In April 2011, a seventy-five year old woman deprived Armenia of its Internet access when she sliced through a buried cable with her garden spade. That January, Egyptian authorities simply switched off 70% of the country’s Internet connections in an attempt to quell a revolution. In 2009, a squirrel chewed through a wire in Andrew Blum’s backyard, slowing his broadband to a trickle and catapulting him on a quest to find out what this so-called ‘Internet’ actually is.
This is the Internet as you’ve never seen it before. It’s not a concept. It’s not a culture. It’s most certainly not a cloud. It’s a mass of tubes.
I was going to read the full paper copy of Tubes, before I caught this abridged audio book version on the BBC. In this form, this is very much the Janet-and-John introduction to the various technologies and players on the Internet for the uninitiated. The introduction to Tubes promises to lead you to the holy grail of the physical infrastructure of the Internet and continues in a wide-eyed, innocent style, using slightly breathless prose.
Actor John Schwab intones in a generic mid-nowhere American accent, overlaying a Bill Bryson travelogue with an air of mystery, wonder and disbelief. Across the five installments, Schwab, as Blum, makes his Odyssey around the technology and the companies, finishing at Garrison Google and Fortress Facebook, where, surprise, surprise, he learns almost nothing.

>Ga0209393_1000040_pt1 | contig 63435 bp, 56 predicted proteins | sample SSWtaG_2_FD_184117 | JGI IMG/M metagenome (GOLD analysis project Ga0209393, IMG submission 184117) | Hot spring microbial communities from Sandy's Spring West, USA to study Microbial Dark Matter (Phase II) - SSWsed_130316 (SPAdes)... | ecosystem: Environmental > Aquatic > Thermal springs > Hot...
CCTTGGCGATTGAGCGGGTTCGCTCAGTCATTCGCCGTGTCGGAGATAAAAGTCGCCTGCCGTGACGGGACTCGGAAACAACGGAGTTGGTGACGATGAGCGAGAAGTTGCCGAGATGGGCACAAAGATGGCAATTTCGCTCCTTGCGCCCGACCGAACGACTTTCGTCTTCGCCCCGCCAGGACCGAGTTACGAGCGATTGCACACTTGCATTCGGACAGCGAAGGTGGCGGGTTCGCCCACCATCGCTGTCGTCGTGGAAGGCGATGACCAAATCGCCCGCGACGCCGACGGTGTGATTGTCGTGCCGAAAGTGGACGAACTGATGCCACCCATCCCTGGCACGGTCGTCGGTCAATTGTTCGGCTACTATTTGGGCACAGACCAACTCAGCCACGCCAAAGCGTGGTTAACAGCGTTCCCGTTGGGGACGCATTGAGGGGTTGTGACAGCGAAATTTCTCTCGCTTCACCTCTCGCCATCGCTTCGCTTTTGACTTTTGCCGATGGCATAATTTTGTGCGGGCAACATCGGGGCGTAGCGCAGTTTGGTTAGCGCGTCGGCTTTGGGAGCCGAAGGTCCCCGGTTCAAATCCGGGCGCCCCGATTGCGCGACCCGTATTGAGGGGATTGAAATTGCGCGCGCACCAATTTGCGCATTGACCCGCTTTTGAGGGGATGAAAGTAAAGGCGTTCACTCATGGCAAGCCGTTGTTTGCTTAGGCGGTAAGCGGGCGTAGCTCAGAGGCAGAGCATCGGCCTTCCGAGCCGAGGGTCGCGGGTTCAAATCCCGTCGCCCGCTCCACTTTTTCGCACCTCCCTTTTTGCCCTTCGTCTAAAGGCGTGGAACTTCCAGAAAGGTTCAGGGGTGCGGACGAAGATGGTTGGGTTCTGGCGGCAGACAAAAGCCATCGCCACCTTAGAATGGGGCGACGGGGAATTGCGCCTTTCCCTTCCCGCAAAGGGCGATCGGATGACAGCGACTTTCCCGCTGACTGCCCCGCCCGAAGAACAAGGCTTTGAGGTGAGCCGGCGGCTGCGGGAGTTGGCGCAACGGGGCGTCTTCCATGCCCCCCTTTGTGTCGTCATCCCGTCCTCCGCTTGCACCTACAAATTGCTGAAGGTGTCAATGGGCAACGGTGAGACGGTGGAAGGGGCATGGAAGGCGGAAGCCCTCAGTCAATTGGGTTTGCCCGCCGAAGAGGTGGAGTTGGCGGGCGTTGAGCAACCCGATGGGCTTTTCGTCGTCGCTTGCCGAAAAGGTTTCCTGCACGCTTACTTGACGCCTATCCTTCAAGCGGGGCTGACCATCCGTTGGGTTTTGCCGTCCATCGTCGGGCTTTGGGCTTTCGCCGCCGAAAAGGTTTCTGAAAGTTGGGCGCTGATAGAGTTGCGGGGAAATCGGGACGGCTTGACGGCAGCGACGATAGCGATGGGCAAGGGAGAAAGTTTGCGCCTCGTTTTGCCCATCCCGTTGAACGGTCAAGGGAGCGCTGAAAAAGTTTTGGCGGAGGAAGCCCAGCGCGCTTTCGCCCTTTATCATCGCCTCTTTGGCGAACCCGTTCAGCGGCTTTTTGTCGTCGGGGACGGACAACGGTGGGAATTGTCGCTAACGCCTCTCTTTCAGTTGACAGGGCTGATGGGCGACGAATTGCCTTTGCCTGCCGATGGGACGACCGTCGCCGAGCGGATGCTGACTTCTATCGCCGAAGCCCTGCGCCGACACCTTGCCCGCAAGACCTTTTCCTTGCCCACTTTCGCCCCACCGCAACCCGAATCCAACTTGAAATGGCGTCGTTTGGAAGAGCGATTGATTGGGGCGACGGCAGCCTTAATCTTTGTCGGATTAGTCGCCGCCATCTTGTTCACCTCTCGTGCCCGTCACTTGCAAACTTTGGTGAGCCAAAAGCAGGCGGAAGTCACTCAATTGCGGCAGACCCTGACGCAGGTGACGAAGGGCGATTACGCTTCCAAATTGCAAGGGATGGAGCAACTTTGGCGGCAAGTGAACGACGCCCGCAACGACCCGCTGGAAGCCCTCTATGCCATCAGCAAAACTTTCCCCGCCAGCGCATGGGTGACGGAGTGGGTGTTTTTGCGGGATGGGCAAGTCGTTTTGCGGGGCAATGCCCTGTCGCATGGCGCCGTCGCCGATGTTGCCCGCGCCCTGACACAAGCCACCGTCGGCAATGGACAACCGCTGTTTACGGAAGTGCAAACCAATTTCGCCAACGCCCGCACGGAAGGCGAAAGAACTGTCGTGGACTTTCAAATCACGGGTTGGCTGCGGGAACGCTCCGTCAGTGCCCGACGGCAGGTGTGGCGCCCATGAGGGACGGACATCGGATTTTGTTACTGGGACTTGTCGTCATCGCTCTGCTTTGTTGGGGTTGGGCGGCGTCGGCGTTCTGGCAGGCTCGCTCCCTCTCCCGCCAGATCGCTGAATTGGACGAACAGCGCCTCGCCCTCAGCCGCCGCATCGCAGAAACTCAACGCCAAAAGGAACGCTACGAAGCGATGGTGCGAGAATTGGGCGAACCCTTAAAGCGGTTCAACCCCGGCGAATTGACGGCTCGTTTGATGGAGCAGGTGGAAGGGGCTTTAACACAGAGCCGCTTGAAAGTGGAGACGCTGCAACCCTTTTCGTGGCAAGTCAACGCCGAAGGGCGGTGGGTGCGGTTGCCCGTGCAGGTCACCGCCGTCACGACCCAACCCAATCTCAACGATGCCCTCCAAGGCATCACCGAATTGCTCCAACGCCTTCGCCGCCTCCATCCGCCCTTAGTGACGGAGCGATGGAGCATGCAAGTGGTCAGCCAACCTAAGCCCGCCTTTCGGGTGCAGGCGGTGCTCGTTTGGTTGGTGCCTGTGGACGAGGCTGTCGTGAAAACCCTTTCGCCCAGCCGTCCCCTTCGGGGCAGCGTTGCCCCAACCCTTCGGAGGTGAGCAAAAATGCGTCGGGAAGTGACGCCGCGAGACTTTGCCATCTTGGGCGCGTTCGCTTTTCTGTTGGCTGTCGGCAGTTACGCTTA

The ever-present issue with the Book of the Week slot is compressing an eight or nine hour audio book into five installments of fifteen minutes. Blum’s writing, already simplifying the mission and the Internet for the layman’s point of view, loses any real grasp of the intricate and abstract technical concepts. In places the text is so diluted that you lose interest. The rather naive tone, creating the mystery theatre atmosphere is at times overplayed and its sometimes like listening to the demo tapes for the How Its Made TV show.
There’s some value to the uninitiated who may be wondering about the ubiquity of the Internet, its origins and its weaknesses; the experts will find it grossly simplistic and anyone in between is likely to be underwhelmed. It’s one of those workmanlike renderings of a book for radio and no more. AJS
Tubes: Behind the Scenes at the Internet
1/5. The first stop on the author’s journey of discovery is California where the internet began
2/5. The author journeys to Silicon Valley to meet the men behind the internet.
3/5. The author meets members of the curiously named ‘peering’ community.
4/5. The author travels to Docklands and Cornwall on his journey behind the scenes.
5/5. The author visits the headquarters of Google and Facebook with surprising results.
Reader: John Schwab
Abridger: Libby Spurrier
Producer: Joanna Green
A Pier production for BBC Radio 4.
Image credit: ‘Book Photo’ by shutterhacks (Creative Commons)